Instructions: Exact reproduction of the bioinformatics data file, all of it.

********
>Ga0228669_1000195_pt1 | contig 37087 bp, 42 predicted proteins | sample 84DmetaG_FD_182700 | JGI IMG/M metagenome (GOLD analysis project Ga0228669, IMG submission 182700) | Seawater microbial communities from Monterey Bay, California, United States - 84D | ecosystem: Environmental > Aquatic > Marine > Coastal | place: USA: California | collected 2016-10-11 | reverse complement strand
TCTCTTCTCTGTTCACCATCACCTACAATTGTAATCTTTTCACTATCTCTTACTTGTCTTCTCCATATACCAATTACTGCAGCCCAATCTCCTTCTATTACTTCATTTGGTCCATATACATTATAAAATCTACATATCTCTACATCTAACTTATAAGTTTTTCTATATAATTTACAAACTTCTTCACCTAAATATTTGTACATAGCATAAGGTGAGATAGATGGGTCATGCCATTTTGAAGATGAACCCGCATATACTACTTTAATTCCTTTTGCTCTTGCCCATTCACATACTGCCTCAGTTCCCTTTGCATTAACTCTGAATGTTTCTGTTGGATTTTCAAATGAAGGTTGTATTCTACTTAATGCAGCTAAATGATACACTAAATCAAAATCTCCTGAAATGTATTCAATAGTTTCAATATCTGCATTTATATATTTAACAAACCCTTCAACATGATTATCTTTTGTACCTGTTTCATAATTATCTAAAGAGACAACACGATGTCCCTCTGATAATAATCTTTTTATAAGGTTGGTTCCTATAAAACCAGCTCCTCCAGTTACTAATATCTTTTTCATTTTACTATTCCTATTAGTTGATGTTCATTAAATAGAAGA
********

>Ga0228669_1000195_pt1 | contig 37087 bp, 42 predicted proteins | sample 84DmetaG_FD_182700 | JGI IMG/M metagenome (GOLD analysis project Ga0228669, IMG submission 182700) | Seawater microbial communities from Monterey Bay, California, United States - 84D | ecosystem: Environmental > Aquatic > Marine > Coastal | place: USA: California | collected 2016-10-11 | reverse complement strand
TCTCTTCTCTGTTCACCATCACCTACAATTGTAATCTTTTCACTATCTCTTACTTGTCTTCTCCATATACCAATTACTGCAGCCCAATCTCCTTCTATTACTTCATTTGGTCCATATACATTATAAAATCTACATATCTCTACATCTAACTTATAAGTTTTTCTATATAATTTACAAACTTCTTCACCTAAATATTTGTACATAGCATAAGGTGAGATAGATGGGTCATGCCATTTTGAAGATGAACCCGCATATACTACTTTAATTCCTTTTGCTCTTGCCCATTCACATACTGCCTCAGTTCCCTTTGCATTAACTCTGAATGTTTCTGTTGGATTTTCAAATGAAGGTTGTATTCTACTTAATGCAGCTAAATGATACACTAAATCAAAATCTCCTGAAATGTATTCAATAGTTTCAATATCTGCATTTATATATTTAACAAACCCTTCAACATGATTATCTTTTGTACCTGTTTCATAATTATCTAAAGAGACAACACGATGTCCCTCTGATAATAATCTTTTTATAAGGTTGGTTCCTATAAAACCAGCTCCTCCAGTTACTAATATCTTTTTCATTTTACTATTCCTATTAGTTGATGTTCATTAAATAGAAGA